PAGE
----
“I remember promising myself that, should I live, I would rise up to meet this new challenge face to face and prove myself worthy of life…”~Terry Fox
It’s fashionable in our droll world so infatuated with egalitarianism to smirk at the aristocratic ideals of duty, honor and self-control. But every few generations a person is born who smashes our odd combination of hubris and cynicism. A person whom, it seems to me, is specially crafted by God to show the world just how much we can bear and still move forward, still remain good, and how much we can still care about other people. When we see these people, we feel ashamed for our own weakness, our own bitterness, our complaints about the trifles we face.
Terry Fox was such a person.
It is also fashionable in our egalitarian world to believe that we deserve everything merely because we breathe air. Being alive proves our value, and yet life, our society cannot be expected to require something from us. No, Terry Fox did not initiate a scientific breakthrough, he did not lead a mass movement that changed society and he was never interviewed by Oprah Winfrey. He was diagnosed with bone cancer at 18 years old. Eventually, doctors had to remove his right leg. Terry Fox, in an effort to raise money for cancer research, decided he would run from eastern Canada to ewestern Canada, a marathon every day for over 140 days, only resting 4 days in that period. He made it 3339 miles on one human leg before stopping, the cancer having crawled into his lungs by that time. Speaking with his mother afterwards, he said to her: “Mom, I gave it everything I had.” The Terry Fox Foundation has now raised over $500 million for cancer research.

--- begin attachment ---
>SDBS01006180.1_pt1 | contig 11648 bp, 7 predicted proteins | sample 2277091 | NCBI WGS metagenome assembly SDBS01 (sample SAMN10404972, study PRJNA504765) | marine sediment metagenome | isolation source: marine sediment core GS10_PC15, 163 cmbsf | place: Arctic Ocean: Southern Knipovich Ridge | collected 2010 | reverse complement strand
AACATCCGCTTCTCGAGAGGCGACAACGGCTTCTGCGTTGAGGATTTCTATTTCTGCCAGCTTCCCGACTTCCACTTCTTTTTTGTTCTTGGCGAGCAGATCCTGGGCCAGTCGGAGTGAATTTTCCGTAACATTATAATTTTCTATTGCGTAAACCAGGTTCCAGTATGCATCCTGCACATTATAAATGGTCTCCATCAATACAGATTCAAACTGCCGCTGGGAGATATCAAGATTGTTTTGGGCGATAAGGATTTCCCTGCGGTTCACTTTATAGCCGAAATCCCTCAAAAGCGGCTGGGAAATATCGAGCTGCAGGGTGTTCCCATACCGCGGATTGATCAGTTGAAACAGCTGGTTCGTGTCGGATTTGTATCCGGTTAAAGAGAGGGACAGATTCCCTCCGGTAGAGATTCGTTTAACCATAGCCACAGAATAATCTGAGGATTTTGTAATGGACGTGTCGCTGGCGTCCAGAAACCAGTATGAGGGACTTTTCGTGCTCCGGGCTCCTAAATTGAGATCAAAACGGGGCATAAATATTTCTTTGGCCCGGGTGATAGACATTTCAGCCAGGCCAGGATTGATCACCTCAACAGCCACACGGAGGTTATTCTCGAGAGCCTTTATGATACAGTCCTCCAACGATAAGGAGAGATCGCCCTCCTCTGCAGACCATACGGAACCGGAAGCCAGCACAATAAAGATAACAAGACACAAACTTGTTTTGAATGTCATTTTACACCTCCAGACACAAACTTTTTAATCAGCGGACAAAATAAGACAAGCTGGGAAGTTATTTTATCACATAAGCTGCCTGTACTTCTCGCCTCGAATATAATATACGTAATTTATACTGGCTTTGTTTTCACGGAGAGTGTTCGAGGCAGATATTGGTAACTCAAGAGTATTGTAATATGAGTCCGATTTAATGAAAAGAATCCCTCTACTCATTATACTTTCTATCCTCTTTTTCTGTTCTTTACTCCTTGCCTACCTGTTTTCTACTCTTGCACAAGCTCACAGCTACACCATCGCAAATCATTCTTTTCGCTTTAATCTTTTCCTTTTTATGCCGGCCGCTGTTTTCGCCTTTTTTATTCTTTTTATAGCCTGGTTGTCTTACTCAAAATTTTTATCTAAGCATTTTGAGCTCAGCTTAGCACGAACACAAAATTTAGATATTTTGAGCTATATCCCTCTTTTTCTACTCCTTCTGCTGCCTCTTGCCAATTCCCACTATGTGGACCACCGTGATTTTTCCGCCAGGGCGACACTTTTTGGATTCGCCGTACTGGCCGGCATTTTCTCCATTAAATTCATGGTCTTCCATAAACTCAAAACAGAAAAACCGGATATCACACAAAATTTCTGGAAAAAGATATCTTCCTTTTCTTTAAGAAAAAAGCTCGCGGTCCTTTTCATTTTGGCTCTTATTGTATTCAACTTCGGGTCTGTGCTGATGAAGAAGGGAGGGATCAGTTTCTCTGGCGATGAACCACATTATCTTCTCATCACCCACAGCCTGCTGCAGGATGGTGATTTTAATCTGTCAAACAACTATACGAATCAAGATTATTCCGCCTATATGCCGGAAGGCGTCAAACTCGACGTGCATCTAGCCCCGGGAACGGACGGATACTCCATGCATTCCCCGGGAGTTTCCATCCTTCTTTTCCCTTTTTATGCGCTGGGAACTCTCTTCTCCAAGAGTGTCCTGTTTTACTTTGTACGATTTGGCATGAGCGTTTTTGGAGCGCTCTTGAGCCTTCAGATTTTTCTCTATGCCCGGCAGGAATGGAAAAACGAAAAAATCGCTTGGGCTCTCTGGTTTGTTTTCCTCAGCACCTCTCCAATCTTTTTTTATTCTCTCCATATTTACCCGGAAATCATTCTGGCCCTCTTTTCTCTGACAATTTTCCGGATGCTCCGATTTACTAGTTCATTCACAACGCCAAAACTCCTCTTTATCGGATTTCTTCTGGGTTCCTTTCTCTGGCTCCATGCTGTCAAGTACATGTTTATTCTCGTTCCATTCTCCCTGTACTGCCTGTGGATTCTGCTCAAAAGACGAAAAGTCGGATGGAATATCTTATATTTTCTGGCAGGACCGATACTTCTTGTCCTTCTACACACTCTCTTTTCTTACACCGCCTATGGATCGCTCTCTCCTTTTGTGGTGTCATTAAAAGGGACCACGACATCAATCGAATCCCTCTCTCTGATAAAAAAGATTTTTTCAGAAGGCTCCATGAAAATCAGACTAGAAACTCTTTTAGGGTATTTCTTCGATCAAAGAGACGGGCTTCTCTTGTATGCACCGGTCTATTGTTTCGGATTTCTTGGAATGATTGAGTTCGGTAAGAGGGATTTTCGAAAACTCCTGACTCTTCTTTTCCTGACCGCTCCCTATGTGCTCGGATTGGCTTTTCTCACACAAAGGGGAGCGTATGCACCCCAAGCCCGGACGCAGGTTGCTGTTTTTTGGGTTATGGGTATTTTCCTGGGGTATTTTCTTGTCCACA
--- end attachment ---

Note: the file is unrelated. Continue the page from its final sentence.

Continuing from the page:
I think we should pause and ask ourselves: Are we giving it all we have? Are we honest with ourselves? Am I even worthy of this life? The excuses can only go so far, and they do virtually nothing to better the world or our immediate situation.
In ending let’s look at a poem written by William Ernest Henley, a man confined to a wheelchair. His poem, Invictus, expresses the same spirit as did Terry Fox and St Paul: I have run the good race…..
Out of the night that covers me,
Black as the pit from pole to pole,
I thank whatever gods may be
For my unconquerable soul.
In the fell clutch of circumstance
I have not winced nor cried aloud.
Under the bludgeonings of chance
My head is bloody, but unbowed.
Beyond this place of wrath and tears
Looms but the horror of the shade,
And yet the menace of the years
Finds and shall find me unafraid.
It matters not how strait the gate,
How charged with punishments the scroll,
I am the master of my fate:
I am the captain of my soul.